This was in the hopes of getting the crowd to request the release of Jesus. However, the crowd demanded the release of Barabbas and said of Jesus, “Crucify him!” In Matthew, Pilate responds, “Why? What evil has he done?” The crowd continued shouting, “Crucify him!”
Pilate ordered a sign posted above Jesus on the cross stating “Jesus of Nazareth, The King of the Jews” to give public notice of the legal charge against him for his crucifixion. The chief priests protested that the public charge on the sign should read that Jesus claimed to be King of the Jews.
Pilate refused to change the posted charge, saying “Quod scripsi, scripsi.” (What I have written, I have written.). This may have been to emphasize Rome’s supremacy in crucifying a Jewish King. What is more likely though is that Pilate was offended by the Jewish leaders using him as a pawn compelling him to sentence Jesus to death contrary to his own will.
The Gospel of Luke also reports that such questions were asked of Jesus. Here Luke states it was the priests that repeatedly accused Jesus causing Pilate to hand him over to the jurisdiction of Herod Antipas, which was not part of Roman Judea.
Although initially excited with curiosity at meeting Jesus, Herod ended up mocking Jesus and sent him back to Pilate. This intermediate episode with Herod is not reported by the other Gospels, but can be read in Luke’s other book, Acts 4:24–28.
The Gospel of John gives more detail about the dialogue between Jesus and Pilate. According to John 18:37, Jesus tells Pilate, “Thou sayest that I am a king. For this was I born, and for this came I into the world; that I should give testimony to the truth. Every one that is of the truth, heareth my voice.” Pilate famously replied to this, “Quid est veritas?” (What is truth?).
Whatever it is that some modern critics want to deduce, the end result was the same for Jesus and Pilate. In the Gospels of Matthew, Mark, and Luke the conclusion Pilate made from this interrogation was: “I find in him no fault at all”.
Pilate agrees to condemn Jesus to crucifixion, after the Jewish leaders explained to him that Jesus presented a threat to Roman occupation through his claim to the throne of King David as King of Israel in the royal line of David. The crowd in Pilate’s courtyard, according to the Gospel of Mark, was incited by the chief priests to shout against Jesus.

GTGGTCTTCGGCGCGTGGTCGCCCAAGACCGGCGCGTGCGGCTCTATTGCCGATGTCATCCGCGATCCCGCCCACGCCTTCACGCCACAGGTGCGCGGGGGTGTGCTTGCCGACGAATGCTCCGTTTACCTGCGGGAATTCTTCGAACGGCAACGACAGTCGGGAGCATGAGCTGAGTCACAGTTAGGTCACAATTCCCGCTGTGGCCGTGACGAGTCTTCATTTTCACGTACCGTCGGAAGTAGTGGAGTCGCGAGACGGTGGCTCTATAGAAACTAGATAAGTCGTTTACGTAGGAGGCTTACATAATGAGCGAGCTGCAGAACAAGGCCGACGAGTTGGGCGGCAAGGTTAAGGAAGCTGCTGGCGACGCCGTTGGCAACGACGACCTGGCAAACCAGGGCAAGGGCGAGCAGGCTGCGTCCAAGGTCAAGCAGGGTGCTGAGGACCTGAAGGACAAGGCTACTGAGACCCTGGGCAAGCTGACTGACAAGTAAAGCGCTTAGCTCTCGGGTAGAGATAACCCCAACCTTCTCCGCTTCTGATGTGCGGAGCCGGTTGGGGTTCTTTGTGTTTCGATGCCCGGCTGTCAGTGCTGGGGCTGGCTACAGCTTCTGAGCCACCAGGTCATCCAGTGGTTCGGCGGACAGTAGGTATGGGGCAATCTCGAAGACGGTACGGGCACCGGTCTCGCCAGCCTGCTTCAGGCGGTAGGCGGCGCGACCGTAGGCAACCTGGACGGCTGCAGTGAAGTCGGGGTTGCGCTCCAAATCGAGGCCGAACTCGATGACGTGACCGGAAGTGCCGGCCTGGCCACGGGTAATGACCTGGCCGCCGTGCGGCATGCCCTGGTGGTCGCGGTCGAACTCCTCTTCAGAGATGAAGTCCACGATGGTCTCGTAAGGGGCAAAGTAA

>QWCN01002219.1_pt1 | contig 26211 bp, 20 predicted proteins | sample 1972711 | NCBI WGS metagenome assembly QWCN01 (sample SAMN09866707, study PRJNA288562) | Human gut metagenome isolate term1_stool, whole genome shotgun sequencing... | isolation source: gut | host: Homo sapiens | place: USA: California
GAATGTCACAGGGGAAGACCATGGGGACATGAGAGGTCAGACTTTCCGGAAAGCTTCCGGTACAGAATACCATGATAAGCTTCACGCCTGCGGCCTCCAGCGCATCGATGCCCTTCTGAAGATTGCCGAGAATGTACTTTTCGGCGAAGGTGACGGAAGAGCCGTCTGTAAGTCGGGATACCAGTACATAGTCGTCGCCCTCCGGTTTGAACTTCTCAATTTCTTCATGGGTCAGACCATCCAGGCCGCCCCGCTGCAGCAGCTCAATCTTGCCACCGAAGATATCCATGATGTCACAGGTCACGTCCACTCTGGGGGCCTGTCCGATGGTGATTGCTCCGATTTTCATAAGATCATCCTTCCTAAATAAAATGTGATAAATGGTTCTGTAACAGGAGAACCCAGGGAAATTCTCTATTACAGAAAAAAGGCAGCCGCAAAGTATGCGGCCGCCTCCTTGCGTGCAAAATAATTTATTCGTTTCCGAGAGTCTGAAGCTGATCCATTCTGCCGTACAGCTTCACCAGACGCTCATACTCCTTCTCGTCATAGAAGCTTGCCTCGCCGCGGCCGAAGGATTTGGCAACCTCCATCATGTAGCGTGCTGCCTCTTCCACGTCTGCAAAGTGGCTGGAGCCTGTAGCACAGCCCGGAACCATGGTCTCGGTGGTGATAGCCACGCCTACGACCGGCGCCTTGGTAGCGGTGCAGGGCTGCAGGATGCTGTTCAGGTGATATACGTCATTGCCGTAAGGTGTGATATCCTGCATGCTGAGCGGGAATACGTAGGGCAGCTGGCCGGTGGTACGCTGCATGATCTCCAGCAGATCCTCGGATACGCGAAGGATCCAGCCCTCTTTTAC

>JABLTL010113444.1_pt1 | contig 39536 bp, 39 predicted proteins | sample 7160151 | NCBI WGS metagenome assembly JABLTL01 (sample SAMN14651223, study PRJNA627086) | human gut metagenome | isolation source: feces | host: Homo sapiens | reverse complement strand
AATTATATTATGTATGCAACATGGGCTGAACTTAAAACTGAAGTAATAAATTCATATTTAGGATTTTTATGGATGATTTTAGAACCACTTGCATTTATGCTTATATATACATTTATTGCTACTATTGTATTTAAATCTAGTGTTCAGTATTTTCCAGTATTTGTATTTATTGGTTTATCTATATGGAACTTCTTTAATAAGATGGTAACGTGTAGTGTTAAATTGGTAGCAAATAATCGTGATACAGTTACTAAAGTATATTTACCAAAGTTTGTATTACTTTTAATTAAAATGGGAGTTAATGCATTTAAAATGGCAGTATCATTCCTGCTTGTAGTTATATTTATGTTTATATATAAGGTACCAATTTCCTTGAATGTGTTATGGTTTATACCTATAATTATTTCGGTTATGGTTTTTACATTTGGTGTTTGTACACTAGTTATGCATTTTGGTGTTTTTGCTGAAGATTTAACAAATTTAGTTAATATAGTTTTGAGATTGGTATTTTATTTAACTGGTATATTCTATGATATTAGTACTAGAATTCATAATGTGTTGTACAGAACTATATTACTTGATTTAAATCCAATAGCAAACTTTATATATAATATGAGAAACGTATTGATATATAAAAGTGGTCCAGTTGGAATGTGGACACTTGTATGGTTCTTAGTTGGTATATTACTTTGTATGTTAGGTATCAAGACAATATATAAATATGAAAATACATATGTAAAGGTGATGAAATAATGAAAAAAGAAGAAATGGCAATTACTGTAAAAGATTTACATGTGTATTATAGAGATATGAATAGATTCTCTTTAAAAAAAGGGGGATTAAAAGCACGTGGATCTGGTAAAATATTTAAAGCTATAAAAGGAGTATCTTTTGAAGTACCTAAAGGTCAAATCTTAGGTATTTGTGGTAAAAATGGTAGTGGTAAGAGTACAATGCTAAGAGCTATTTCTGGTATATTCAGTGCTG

In all gospel accounts, Pilate is reluctant to condemn Jesus, but is eventually forced to give in when the crowd becomes unruly and the Jewish leaders claim Jesus is a challenge to Roman rule and to Caesar. The Gospel of Matthew adds that before condemning Jesus to death, Pilate washes his hands with water in front of the crowd, saying, “I am innocent of this man’s blood; see you to it.”
Justification of Pilate is in Matthew 27:24–25 where it states “And Pilate seeing that he prevailed nothing, but that rather a tumult was made; taking water washed his hands before the people, saying: I am innocent of the blood of this just man; look you to it. And the whole people answering, said: His blood be upon us and our children.
The fragmentary apocryphal Gospel of Peter exonerates Pilate of responsibility for the crucifixion of Jesus, placing it instead on Herod and the Jews who refused to “wash their hands”. After the soldiers see three men and a cross miraculously walking out of the tomb they report to Pilate who reiterates his innocence: “I am pure from the blood of the Son of God”. He then commands the soldiers not to tell anyone what they have seen so that they would not “fall into the hands of the people of the Jews and be stoned”.
According to Romano-Jewish scholar Josephus, Pilate was ordered back to Rome after harshly suppressing a Samaritan uprising, arriving just after the death of Tiberius in March 37 AD. Pilate supposedly suffered misfortune in the reign of Caligula and was exiled to Gaul. It is said that Pilate eventually killed himself there in Vienne sometime around 37 AD.
When all is said and done, it turns out that the man most closely associated with the death of Jesus acutally wanted nothing to do with his death. Pilate appears in all four Gospels, and in each he wants to let Jesus go free, with each Gospel claiming a heroic moment for Pilate.
Later in Christian history, Pontius Pilate came to be seen as an active agent advancing God’s work of salvation. Odd how the Roman most closely associated with the crucifixion can have a completely different view cast upon him.
Whether you believe or not is not the point of this article. Rome Across Europe simply wants to shed a new perspective on a familiar story. Till next time, Don’t Stop Rome-ing!